Lybrate Logo
Get the App
For Doctors
Last Updated: Jan 10, 2023

Meniere's Disease- What Exactly Is It?

Profile Image
Dr. Manni HingoraniENT Specialist • 21 Years Exp.MS - ENT, MBBS
Topic Image

It is a disorder of the inner ear, which is characterized by episodes of vertigo, ringing in the ear (tinnitus), hearing loss, and fullness in the ear.

Epidemiology, Incidence, and Prevalence

The reported prevalence of Meniere disease varies widely, from 15 per 100,000 in the United States to 157 per 100,000 in the United Kingdom.


The cause of Meniere’s disease is elevated endolymphatic pressure. Causes of elevated endolymphatic pressure include:

  1. Metabolic disturbances
  2. Hormonal imbalance
  3. Trauma
  4. Infections, such as otosyphilis and Cogan’s syndrome (interstitial keratitis)
  5. Autoimmune diseases, such as systemic lupus erythematosus and rheumatoid arthritis, may cause an inflammatory response within the labyrinth

Signs and Symptoms

  1. Recurrent episodes of vertigo, hearing loss and tinnitus
  2. These episodes may be accompanied by a headache and a feeling of fullness in the ears
  3. People may also have additional symptoms related to irregular reactions of the autonomic nervous system, such as nausea, vomiting, and sweating, which are typical symptoms of vertigo and not of Meniere disease
  4. Sensation of being pushed sharply to the floor from behind
  5. Sudden falls without loss of consciousness

Complications of Meniere’s disease may include the following:

  • Injury due to falls
  • Anxiety regarding symptoms
  • Accidents due to vertigo spells
  • Disability due to unpredictable vertigo
  • Progressive imbalance and deafness
  • Intractable tinnitus

Differential Diagnosis


Laboratory studies - No blood test is specific for Meniere’s disease but to exclude obvious metabolic disturbances, infections, or hormonal imbalances:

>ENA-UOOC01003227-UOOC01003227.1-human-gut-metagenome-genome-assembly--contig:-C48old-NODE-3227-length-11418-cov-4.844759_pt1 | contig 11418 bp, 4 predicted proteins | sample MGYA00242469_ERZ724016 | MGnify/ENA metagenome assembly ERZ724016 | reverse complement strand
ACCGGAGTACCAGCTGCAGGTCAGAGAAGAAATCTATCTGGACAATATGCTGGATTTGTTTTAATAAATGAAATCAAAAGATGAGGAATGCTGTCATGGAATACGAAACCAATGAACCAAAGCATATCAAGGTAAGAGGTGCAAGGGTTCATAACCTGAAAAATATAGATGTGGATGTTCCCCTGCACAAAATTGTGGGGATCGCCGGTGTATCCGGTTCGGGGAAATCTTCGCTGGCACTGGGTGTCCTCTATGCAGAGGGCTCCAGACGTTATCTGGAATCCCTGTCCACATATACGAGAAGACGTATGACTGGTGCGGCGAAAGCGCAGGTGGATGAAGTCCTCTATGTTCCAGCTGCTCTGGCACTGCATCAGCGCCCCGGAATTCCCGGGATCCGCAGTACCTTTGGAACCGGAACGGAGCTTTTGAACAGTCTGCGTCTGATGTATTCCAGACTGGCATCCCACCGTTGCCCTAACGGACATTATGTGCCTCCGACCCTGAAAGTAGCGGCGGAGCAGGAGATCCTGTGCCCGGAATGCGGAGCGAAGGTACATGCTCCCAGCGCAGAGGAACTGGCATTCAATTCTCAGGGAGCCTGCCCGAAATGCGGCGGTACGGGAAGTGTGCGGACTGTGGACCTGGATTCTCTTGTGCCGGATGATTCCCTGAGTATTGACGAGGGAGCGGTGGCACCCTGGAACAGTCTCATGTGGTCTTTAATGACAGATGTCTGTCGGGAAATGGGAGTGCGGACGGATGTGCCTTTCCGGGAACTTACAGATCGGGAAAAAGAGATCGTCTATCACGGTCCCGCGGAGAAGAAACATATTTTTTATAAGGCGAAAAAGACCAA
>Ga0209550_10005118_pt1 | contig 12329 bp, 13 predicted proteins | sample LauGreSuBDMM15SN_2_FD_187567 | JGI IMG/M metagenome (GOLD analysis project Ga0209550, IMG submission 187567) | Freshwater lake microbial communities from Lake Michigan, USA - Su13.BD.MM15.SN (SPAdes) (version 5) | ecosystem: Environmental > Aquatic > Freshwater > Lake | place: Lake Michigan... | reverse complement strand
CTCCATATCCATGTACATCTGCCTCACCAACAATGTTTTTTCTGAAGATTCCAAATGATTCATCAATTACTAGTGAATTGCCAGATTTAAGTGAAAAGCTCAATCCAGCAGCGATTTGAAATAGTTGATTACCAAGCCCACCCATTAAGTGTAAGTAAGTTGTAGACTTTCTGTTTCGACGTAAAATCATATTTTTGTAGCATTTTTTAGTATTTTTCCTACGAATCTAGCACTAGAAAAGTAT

MRI of the brain - Should be done to rule out abnormal anatomy or mass lesions. Specifically, acoustic neuromas or other cerebellopontine angle lesions, multiple sclerosis, or Arnold-Chiari malformations, also can be ruled out. Note that mass lesions rarely are found but are important to exclude.

CT scan of the brain - They are done to detect possible dehiscence of the semicircular canals, congenital abnormalities, widened cochlear and vestibular aqueducts, and subarachnoid hemorrhage.
Audiometry - It is particularly helpful for documenting present hearing acuity and detecting future change.

Management - 

  1. Vestibulosuppressants
  2. Diuretics and diuretic-like medications
  3. Steroids
  4. Aminoglycosides
  5. Histamine agonists
  6. Endolymphatic sac decompression or shunt
  7. Labyrinthectomy

In case you have a concern or query you can always consult an expert & get answers to your questions!


Ask a free question

Get FREE multiple opinions from Doctors

posted anonymously

Book appointment with top doctors for Meniere's Disease treatment

View fees, clinc timings and reviews

Treatment Enquiry

Get treatment cost, find best hospital/clinics and know other details